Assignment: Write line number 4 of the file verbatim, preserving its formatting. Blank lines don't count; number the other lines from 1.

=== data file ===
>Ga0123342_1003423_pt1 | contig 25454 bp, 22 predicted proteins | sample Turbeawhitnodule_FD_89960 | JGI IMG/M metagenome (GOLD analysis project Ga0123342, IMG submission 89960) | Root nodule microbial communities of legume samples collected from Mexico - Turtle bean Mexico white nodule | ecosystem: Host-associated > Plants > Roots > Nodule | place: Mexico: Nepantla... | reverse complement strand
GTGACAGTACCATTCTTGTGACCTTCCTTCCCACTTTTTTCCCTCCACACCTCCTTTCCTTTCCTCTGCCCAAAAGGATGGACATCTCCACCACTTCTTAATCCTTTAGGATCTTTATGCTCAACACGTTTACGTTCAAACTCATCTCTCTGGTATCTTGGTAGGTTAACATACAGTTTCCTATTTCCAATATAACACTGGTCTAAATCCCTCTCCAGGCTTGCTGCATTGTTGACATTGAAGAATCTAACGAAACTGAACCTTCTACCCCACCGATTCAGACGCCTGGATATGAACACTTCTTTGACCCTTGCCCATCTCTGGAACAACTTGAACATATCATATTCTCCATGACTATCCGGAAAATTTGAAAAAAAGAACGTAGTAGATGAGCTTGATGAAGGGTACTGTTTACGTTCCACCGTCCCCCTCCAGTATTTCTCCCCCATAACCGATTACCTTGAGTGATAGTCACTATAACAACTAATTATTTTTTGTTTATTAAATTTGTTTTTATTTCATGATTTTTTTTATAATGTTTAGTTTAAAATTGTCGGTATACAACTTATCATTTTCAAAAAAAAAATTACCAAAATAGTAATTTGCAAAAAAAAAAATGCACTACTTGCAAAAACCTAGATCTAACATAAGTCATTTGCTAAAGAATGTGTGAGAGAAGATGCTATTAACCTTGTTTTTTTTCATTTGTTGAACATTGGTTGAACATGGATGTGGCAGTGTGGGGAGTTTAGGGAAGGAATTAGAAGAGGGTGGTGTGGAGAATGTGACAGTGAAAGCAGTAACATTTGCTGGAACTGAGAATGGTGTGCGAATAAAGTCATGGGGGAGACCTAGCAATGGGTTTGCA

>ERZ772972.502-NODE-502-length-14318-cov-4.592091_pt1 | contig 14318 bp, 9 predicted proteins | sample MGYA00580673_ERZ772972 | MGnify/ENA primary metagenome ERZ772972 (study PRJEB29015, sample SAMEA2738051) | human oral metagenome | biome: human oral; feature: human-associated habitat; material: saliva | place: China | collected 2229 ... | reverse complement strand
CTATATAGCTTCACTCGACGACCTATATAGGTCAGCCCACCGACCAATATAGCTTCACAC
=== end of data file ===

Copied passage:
CTATATAGCTTCACTCGACGACCTATATAGGTCAGCCCACCGACCAATATAGCTTCACAC